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Tue June 10, 2014
Georgia Sees Surge in Unaccompanied Minors
There’s been a recent surge in unaccompanied minors coming to the U.S. from Central America. Many of those children end up in Texas and Arizona, but Georgia has also seen a spike in numbers.
Jessica Daman is a staff attorney with Atlanta’s Latin American Association. Two years ago, about 25% of her cases involved unaccompanied minors. Now, she says, it’s the majority of what she does.
Daman is just one of three Atlanta-area attorneys that handle such cases. She says that means a lot of kids go without legal representation.
“If, by pure numbers, you aren’t lucky enough to get one of those three attorneys, it’s often very difficult for children to have money to retain private counsel and afford $5000 for an attorney to take their case,” she says.
The children, who come mostly from Guatemala, Honduras, and El Salvador, are apprehended at the Mexico/U.S. border. They’re placed in a shelter system while federal officials search for a sponsor, preferably a relative. That’s how many of them end up in Georgia. The kids then have to go through immigration court proceedings.
Daman’s youngest client was a two-year-old whose parents were deceased.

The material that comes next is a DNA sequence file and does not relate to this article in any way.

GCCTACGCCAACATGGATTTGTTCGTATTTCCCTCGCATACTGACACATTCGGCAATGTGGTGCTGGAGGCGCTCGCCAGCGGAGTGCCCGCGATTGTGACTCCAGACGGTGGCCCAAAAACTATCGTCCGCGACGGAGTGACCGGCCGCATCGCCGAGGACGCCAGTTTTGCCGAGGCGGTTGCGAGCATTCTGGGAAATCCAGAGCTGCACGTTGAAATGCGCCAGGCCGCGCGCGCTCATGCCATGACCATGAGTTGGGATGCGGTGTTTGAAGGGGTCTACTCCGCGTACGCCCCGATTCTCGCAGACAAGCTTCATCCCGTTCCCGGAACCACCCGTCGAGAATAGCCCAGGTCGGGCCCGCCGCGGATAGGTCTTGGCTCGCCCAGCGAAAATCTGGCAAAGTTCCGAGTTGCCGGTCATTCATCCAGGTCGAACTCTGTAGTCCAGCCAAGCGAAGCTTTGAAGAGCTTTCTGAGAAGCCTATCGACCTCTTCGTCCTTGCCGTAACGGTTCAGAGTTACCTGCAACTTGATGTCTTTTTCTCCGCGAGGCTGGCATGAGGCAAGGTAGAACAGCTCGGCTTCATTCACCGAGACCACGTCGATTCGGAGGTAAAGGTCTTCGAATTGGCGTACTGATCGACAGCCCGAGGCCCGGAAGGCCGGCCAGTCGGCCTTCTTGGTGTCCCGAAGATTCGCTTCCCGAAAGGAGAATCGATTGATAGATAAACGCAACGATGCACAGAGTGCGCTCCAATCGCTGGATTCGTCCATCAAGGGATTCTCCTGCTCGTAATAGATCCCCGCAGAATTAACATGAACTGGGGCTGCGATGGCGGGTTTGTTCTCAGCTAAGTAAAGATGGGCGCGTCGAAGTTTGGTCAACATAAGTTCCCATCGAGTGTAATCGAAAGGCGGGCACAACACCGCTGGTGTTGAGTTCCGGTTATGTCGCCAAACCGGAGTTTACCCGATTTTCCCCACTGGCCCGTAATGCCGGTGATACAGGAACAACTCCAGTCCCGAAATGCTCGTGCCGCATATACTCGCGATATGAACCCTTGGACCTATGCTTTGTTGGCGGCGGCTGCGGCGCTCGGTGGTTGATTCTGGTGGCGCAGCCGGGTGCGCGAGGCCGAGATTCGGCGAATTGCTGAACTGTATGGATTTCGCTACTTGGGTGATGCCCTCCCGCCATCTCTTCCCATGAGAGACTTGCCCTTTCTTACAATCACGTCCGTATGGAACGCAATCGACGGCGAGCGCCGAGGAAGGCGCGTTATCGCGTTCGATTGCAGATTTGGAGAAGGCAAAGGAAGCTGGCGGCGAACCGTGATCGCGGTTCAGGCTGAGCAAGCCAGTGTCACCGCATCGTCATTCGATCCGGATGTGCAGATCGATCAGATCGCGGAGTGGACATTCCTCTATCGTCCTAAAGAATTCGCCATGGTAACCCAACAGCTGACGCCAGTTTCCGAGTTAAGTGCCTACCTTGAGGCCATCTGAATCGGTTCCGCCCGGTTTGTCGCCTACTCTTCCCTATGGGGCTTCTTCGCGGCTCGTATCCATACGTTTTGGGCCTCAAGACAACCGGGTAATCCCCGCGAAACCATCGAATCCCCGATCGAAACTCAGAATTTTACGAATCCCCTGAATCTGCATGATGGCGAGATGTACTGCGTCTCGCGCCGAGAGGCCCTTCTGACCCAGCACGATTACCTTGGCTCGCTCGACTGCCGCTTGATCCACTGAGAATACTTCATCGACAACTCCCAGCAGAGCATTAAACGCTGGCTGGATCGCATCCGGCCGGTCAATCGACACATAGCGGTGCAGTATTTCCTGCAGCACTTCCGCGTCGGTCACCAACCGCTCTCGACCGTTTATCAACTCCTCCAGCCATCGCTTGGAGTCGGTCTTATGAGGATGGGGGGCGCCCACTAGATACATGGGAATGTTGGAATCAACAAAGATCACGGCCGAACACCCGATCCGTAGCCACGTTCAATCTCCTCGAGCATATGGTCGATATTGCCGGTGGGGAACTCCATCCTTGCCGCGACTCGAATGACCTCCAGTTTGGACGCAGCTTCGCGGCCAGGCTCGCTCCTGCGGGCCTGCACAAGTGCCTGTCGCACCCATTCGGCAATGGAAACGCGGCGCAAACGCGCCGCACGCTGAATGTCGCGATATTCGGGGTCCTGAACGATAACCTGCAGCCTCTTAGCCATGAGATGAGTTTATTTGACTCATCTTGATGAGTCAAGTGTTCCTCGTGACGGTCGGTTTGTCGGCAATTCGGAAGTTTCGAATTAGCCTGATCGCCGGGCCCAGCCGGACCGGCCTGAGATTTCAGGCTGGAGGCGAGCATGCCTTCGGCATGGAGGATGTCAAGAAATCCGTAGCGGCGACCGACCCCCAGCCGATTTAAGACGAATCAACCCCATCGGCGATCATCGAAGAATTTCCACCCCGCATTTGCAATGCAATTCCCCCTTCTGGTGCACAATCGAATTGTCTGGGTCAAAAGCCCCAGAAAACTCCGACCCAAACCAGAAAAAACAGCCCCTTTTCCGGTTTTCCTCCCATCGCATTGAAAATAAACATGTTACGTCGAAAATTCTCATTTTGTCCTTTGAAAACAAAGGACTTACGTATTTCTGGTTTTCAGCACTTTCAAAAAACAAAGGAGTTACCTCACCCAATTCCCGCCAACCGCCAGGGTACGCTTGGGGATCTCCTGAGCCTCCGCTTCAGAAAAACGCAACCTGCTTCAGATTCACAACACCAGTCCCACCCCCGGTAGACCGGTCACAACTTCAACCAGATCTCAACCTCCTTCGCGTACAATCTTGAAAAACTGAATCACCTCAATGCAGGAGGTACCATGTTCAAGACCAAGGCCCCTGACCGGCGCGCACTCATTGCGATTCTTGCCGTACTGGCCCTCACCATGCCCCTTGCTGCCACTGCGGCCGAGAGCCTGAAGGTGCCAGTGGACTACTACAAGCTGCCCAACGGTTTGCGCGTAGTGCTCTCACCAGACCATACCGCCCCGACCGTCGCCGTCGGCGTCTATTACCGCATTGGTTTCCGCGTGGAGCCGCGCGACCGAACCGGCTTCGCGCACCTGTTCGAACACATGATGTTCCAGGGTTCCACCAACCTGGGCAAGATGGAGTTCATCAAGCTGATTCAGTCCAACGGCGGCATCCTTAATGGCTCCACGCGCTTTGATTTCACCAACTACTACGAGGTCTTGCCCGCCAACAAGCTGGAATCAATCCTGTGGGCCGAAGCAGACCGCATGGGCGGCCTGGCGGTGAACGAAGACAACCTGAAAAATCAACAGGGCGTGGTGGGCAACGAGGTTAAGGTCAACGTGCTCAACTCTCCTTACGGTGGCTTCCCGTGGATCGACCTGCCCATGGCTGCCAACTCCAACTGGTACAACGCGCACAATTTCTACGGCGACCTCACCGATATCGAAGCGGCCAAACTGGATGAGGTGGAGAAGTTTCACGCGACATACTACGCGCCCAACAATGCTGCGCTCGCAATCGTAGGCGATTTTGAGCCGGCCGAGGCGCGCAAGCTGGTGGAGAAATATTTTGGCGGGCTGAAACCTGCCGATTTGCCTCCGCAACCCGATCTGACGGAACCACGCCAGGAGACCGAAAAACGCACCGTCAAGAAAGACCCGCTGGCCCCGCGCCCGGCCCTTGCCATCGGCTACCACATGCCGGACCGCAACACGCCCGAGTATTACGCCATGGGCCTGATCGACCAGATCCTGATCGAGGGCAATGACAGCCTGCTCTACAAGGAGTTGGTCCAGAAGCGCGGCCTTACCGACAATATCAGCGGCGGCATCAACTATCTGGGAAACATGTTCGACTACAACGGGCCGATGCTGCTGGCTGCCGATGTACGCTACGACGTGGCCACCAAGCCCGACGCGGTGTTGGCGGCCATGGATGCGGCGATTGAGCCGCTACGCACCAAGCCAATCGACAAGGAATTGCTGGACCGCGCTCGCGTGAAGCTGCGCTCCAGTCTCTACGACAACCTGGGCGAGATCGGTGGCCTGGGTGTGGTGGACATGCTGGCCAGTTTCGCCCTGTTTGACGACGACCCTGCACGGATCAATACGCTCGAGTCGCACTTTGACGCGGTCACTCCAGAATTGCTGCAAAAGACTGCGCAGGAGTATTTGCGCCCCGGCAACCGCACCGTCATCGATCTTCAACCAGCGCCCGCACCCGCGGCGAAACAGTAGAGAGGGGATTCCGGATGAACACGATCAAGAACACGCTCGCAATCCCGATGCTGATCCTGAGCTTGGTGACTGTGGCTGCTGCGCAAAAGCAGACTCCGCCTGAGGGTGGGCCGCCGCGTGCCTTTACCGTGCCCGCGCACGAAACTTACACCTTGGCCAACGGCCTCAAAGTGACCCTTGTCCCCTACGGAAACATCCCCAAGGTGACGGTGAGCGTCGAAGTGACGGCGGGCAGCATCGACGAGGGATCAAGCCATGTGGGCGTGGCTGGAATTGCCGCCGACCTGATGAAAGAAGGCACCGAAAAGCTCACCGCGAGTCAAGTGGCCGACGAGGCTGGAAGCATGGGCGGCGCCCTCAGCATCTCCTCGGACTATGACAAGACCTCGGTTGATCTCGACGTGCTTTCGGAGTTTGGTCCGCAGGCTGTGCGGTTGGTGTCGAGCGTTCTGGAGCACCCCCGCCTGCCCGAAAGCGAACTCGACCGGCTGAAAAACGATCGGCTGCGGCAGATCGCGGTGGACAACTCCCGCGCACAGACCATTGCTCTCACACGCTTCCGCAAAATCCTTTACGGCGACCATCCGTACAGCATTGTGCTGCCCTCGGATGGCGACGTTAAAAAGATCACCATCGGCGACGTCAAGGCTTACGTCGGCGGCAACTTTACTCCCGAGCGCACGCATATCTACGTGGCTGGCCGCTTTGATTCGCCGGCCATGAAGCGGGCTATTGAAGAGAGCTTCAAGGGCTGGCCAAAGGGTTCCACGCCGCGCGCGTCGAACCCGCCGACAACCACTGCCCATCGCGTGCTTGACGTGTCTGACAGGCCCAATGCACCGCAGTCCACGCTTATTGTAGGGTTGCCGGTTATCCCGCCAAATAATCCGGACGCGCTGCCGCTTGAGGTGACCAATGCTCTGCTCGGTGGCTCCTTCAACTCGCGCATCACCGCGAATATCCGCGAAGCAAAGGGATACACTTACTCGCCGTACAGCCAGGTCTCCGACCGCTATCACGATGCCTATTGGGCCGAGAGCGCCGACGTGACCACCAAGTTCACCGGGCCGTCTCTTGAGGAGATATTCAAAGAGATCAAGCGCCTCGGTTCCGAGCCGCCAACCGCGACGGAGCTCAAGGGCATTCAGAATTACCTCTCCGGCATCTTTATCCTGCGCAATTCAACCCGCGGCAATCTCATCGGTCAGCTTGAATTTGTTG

“It seems ridiculous to have a two-year-old responding to charges,” Daman says. “But these children are here without permission just like anyone else, so legally, there’s no cut off line for when they can be charged as unauthorized, undocumented here and removed to their home country.”
The child’s grandfather was eventually granted custody.
Many of the children Daman represents qualify for special immigrant juvenile status. They have to prove family reunification in their native country isn’t possible. Time is also a critical factor. Daman says kids have to qualify for special status before they turn eighteen.
“Our juvenile court jurisdiction only extends up until age eighteen,” she says. “So, once children are over the age of eighteen in Georgia, they’re not eligible for certain benefits.”
President Obama recently announced a new federal program that will provide more attorneys to help with the case backlog. Daman hopes that will enable more children to receive representation.